Chinese buyers to benefit from APRA crackdown on local borrowers: John Symond

Chinese buyers to benefit from APRA crackdown on local borrowers: John Symond
Chinese buyers to benefit from APRA crackdown on local borrowers: John Symond

Mortgage broker John Symond says he is worried that the APRA investor home loan lending crackdown will have unintended consequences given the huge increase in non-Australian residents buying property.

"I am just worried that there is not going to be unintended consequences here because you might find these foreign investors have even a bigger go because regular Australians are going to find it tougher to get through the hoops to be able to borrow money to buy an investment property, in most cases their future nest egg" John Symond, the founder and chairman of Aussie Home Loans said.

"I lot of these people are bringing money from China," he told Ross Greenwood on the 2GB Money News program last night.

"Without picking on the Chinese, they have had a huge spike on new housing something like $12 billion in last 12 months - now this doesn't come under APRA as a lot bring money from China.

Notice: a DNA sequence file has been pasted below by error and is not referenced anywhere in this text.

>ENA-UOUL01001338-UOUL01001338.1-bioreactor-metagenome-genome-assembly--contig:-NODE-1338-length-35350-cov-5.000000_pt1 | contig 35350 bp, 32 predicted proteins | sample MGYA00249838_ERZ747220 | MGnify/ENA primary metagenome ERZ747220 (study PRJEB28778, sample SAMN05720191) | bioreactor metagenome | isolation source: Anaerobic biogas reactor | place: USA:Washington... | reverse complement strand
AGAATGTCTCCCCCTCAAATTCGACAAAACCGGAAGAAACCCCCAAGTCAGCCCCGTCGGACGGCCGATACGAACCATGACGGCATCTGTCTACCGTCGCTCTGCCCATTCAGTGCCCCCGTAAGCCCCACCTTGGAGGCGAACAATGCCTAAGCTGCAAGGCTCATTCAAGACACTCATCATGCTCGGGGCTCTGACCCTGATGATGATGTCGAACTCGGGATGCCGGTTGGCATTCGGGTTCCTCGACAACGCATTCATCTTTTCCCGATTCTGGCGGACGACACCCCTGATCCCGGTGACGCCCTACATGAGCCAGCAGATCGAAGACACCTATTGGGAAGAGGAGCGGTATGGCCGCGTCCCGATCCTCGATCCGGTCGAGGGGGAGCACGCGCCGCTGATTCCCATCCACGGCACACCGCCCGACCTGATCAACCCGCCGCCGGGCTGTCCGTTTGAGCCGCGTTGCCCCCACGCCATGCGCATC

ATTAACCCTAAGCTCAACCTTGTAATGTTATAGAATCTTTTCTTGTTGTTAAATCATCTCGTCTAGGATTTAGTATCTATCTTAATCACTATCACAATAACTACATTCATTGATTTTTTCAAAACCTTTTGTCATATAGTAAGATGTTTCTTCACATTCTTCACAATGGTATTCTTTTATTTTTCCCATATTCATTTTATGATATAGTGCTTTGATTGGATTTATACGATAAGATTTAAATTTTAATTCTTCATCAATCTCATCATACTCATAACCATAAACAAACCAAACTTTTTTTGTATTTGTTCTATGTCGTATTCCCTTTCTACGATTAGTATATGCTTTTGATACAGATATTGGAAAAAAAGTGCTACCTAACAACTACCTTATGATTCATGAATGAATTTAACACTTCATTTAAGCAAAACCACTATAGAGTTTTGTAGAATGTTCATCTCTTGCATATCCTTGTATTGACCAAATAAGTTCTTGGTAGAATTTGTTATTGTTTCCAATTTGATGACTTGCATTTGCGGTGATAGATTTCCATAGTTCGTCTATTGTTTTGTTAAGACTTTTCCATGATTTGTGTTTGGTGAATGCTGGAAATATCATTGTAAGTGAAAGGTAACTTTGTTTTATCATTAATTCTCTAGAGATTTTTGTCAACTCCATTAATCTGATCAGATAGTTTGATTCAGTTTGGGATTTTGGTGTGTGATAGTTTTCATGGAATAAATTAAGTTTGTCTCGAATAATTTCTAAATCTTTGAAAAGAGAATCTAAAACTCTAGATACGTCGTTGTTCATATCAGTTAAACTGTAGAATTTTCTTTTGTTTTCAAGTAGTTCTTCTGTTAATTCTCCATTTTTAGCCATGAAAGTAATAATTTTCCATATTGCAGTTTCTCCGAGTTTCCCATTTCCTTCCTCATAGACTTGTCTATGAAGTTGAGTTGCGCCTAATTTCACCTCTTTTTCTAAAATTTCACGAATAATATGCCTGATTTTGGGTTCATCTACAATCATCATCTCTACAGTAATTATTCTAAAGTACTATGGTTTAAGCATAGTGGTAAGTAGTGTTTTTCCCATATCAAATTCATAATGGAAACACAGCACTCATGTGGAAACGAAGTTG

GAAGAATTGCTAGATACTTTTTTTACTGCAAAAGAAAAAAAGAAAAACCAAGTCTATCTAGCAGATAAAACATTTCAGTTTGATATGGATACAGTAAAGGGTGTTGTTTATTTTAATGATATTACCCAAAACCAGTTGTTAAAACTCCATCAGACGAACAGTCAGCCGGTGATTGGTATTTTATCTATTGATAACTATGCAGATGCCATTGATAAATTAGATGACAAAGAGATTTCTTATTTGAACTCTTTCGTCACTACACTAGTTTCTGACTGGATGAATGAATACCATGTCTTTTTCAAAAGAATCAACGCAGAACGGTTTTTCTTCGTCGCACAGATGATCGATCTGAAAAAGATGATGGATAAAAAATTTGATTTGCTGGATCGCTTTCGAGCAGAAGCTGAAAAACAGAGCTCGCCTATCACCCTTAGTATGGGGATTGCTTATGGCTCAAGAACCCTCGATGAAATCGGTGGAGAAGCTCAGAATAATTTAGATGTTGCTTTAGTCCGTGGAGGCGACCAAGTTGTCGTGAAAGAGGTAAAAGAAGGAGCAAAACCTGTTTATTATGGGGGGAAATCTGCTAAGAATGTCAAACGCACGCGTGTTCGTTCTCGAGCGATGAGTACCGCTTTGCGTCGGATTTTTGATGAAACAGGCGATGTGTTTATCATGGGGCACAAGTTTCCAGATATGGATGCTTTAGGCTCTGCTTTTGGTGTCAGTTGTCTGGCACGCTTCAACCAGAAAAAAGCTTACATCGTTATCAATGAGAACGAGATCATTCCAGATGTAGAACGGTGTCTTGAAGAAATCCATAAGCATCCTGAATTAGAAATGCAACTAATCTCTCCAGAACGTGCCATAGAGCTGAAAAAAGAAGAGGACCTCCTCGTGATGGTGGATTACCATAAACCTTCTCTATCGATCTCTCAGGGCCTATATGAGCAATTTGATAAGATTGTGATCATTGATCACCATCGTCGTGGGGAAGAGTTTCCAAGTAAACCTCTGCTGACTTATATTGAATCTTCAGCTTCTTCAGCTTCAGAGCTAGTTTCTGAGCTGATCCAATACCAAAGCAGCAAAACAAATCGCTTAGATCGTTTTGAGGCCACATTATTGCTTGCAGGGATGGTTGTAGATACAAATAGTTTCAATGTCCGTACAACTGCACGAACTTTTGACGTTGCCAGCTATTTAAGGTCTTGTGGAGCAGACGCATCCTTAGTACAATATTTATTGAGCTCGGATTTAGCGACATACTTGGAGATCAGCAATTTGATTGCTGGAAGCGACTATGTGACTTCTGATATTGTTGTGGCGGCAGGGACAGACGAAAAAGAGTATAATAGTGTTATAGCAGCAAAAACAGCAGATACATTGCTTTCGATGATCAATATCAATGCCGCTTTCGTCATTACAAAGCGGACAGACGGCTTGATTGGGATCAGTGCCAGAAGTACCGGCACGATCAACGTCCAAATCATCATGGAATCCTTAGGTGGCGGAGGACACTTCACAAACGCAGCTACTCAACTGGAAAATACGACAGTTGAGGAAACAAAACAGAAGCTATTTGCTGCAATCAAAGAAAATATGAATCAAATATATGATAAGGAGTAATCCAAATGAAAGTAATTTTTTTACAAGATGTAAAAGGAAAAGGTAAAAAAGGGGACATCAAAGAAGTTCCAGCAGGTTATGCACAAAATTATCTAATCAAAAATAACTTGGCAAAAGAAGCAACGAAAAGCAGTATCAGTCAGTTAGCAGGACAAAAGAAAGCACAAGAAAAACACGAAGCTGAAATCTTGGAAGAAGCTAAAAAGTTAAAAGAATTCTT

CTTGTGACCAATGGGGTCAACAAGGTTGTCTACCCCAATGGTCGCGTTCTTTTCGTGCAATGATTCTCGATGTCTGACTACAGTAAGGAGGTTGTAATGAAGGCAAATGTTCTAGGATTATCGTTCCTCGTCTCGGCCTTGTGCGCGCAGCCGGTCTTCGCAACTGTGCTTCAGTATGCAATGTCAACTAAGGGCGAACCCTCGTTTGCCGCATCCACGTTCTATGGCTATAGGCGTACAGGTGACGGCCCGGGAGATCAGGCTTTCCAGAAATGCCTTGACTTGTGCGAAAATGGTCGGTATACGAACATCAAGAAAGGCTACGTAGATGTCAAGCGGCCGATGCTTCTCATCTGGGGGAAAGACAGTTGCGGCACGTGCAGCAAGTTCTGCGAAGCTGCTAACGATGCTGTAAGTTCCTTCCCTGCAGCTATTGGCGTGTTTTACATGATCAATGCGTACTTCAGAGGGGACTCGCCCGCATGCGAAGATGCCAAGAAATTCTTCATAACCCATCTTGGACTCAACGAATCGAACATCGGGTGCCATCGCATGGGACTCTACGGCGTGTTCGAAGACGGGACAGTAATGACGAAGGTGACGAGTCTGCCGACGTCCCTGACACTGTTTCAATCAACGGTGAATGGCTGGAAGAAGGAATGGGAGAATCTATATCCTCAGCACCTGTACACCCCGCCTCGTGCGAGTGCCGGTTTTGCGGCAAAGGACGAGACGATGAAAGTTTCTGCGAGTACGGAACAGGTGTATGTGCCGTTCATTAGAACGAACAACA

"They are certainly help driving the pricing up and driving the shortage of properties available for first home buyers and people looking to buy their home in Australia.

"It is not just the Chinese there are other foreign investors who love Australia," he said.

The latest lending data suggests lenders are generally meeting the 10% growth restraint sought by APRA, though some still to sufficiently rein in the pace of investor loans.

It has been suggested more than 82% of investor lending remains within APRA’s macro prudential growth target (not materially above 10%).

While a number of lenders are comfortably below this range (around 12% of market share) and have scope to increase their exposure to housing investors, some lenders are tracking well above APRA’s macro prudential target growth range. 

The 10 per cent benchmark is not a hard limit, but is a key risk indicator for supervisors in the current environment. 

The benchmark has been established after advice from members of the Council of Financial Regulators, taking into account a range of factors including income growth and recent market trends.

ADIs with greater than $1 billion of residential term loans held 98.4% of all residential term loans as at 31 March 2015. These ADIs reported 5.3 million loans totalling $1.28 trillion.

Of these loans: the average loan size was approximately $243,000, compared to $235,000 as at 31 March 2014; $479.1 billion (37.4%) were interest-only loans; and $30.1 billion (2.3%) were low-documentation loans.

 

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